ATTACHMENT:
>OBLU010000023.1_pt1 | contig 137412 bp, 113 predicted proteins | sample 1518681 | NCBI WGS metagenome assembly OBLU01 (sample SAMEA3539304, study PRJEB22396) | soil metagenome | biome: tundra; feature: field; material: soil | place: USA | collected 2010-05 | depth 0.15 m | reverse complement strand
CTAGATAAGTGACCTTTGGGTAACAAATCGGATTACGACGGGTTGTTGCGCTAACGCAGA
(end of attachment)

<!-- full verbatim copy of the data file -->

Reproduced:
>OBLU010000023.1_pt1 | contig 137412 bp, 113 predicted proteins | sample 1518681 | NCBI WGS metagenome assembly OBLU01 (sample SAMEA3539304, study PRJEB22396) | soil metagenome | biome: tundra; feature: field; material: soil | place: USA | collected 2010-05 | depth 0.15 m | reverse complement strand
CTAGATAAGTGACCTTTGGGTAACAAATCGGATTACGACGGGTTGTTGCGCTAACGCAGA